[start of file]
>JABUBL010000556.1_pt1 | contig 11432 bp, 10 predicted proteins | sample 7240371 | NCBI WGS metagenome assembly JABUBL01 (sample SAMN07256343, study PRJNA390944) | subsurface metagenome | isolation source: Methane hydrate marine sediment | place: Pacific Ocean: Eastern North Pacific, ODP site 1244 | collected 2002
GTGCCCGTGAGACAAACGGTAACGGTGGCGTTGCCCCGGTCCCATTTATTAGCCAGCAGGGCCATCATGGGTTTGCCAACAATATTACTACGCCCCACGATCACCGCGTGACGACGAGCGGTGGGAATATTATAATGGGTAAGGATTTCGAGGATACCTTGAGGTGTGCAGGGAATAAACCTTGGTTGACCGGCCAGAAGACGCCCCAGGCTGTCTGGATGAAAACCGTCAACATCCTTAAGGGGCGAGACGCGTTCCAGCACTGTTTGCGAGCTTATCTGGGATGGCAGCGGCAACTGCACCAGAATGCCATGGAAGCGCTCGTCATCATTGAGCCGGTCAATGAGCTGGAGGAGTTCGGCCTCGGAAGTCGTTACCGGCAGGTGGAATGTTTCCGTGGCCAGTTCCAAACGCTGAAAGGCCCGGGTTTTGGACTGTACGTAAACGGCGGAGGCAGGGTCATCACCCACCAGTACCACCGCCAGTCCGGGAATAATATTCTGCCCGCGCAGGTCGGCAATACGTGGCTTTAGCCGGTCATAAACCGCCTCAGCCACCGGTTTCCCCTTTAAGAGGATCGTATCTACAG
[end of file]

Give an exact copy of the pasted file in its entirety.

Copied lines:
>JABUBL010000556.1_pt1 | contig 11432 bp, 10 predicted proteins | sample 7240371 | NCBI WGS metagenome assembly JABUBL01 (sample SAMN07256343, study PRJNA390944) | subsurface metagenome | isolation source: Methane hydrate marine sediment | place: Pacific Ocean: Eastern North Pacific, ODP site 1244 | collected 2002
GTGCCCGTGAGACAAACGGTAACGGTGGCGTTGCCCCGGTCCCATTTATTAGCCAGCAGGGCCATCATGGGTTTGCCAACAATATTACTACGCCCCACGATCACCGCGTGACGACGAGCGGTGGGAATATTATAATGGGTAAGGATTTCGAGGATACCTTGAGGTGTGCAGGGAATAAACCTTGGTTGACCGGCCAGAAGACGCCCCAGGCTGTCTGGATGAAAACCGTCAACATCCTTAAGGGGCGAGACGCGTTCCAGCACTGTTTGCGAGCTTATCTGGGATGGCAGCGGCAACTGCACCAGAATGCCATGGAAGCGCTCGTCATCATTGAGCCGGTCAATGAGCTGGAGGAGTTCGGCCTCGGAAGTCGTTACCGGCAGGTGGAATGTTTCCGTGGCCAGTTCCAAACGCTGAAAGGCCCGGGTTTTGGACTGTACGTAAACGGCGGAGGCAGGGTCATCACCCACCAGTACCACCGCCAGTCCGGGAATAATATTCTGCCCGCGCAGGTCGGCAATACGTGGCTTTAGCCGGTCATAAACCGCCTCAGCCACCGGTTTCCCCTTTAAGAGGATCGTATCTACAG